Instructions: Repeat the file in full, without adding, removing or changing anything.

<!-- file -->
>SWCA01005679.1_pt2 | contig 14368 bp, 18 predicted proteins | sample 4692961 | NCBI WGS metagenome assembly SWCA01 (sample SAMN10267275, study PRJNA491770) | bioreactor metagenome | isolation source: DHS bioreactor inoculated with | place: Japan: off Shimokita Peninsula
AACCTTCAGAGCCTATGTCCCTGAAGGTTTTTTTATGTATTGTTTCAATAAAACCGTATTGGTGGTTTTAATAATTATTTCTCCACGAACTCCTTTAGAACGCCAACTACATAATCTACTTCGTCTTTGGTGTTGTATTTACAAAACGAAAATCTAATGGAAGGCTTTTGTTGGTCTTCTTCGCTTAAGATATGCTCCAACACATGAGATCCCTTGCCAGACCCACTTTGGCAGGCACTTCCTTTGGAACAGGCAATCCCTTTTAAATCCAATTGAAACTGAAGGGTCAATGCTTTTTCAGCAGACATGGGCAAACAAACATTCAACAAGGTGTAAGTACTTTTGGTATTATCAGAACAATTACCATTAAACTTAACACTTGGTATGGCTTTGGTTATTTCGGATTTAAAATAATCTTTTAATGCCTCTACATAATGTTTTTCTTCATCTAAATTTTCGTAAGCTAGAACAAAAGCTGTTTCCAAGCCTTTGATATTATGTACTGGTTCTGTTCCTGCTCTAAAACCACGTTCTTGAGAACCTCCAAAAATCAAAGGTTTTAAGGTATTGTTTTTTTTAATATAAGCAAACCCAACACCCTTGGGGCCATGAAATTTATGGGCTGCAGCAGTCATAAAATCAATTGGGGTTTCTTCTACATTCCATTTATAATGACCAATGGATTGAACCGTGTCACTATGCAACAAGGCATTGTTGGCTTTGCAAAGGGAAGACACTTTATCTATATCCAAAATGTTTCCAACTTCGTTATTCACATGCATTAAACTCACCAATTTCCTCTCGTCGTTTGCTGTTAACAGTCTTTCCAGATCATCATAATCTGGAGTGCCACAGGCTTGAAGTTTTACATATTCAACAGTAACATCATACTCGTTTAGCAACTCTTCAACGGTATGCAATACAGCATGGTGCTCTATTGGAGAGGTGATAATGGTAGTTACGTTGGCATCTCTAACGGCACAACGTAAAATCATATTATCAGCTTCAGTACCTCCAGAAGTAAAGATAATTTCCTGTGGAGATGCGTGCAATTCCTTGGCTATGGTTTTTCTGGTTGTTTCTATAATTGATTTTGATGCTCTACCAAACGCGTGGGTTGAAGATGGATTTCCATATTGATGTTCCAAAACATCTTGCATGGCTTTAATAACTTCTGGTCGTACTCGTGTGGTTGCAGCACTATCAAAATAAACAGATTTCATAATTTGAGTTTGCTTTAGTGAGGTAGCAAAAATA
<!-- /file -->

>SWCA01005679.1_pt2 | contig 14368 bp, 18 predicted proteins | sample 4692961 | NCBI WGS metagenome assembly SWCA01 (sample SAMN10267275, study PRJNA491770) | bioreactor metagenome | isolation source: DHS bioreactor inoculated with | place: Japan: off Shimokita Peninsula
AACCTTCAGAGCCTATGTCCCTGAAGGTTTTTTTATGTATTGTTTCAATAAAACCGTATTGGTGGTTTTAATAATTATTTCTCCACGAACTCCTTTAGAACGCCAACTACATAATCTACTTCGTCTTTGGTGTTGTATTTACAAAACGAAAATCTAATGGAAGGCTTTTGTTGGTCTTCTTCGCTTAAGATATGCTCCAACACATGAGATCCCTTGCCAGACCCACTTTGGCAGGCACTTCCTTTGGAACAGGCAATCCCTTTTAAATCCAATTGAAACTGAAGGGTCAATGCTTTTTCAGCAGACATGGGCAAACAAACATTCAACAAGGTGTAAGTACTTTTGGTATTATCAGAACAATTACCATTAAACTTAACACTTGGTATGGCTTTGGTTATTTCGGATTTAAAATAATCTTTTAATGCCTCTACATAATGTTTTTCTTCATCTAAATTTTCGTAAGCTAGAACAAAAGCTGTTTCCAAGCCTTTGATATTATGTACTGGTTCTGTTCCTGCTCTAAAACCACGTTCTTGAGAACCTCCAAAAATCAAAGGTTTTAAGGTATTGTTTTTTTTAATATAAGCAAACCCAACACCCTTGGGGCCATGAAATTTATGGGCTGCAGCAGTCATAAAATCAATTGGGGTTTCTTCTACATTCCATTTATAATGACCAATGGATTGAACCGTGTCACTATGCAACAAGGCATTGTTGGCTTTGCAAAGGGAAGACACTTTATCTATATCCAAAATGTTTCCAACTTCGTTATTCACATGCATTAAACTCACCAATTTCCTCTCGTCGTTTGCTGTTAACAGTCTTTCCAGATCATCATAATCTGGAGTGCCACAGGCTTGAAGTTTTACATATTCAACAGTAACATCATACTCGTTTAGCAACTCTTCAACGGTATGCAATACAGCATGGTGCTCTATTGGAGAGGTGATAATGGTAGTTACGTTGGCATCTCTAACGGCACAACGTAAAATCATATTATCAGCTTCAGTACCTCCAGAAGTAAAGATAATTTCCTGTGGAGATGCGTGCAATTCCTTGGCTATGGTTTTTCTGGTTGTTTCTATAATTGATTTTGATGCTCTACCAAACGCGTGGGTTGAAGATGGATTTCCATATTGATGTTCCAAAACATCTTGCATGGCTTTAATAACTTCTGGTCGTACTCGTGTGGTTGCAGCACTATCAAAATAAACAGATTTCATAATTTGAGTTTGCTTTAGTGAGGTAGCAAAAATA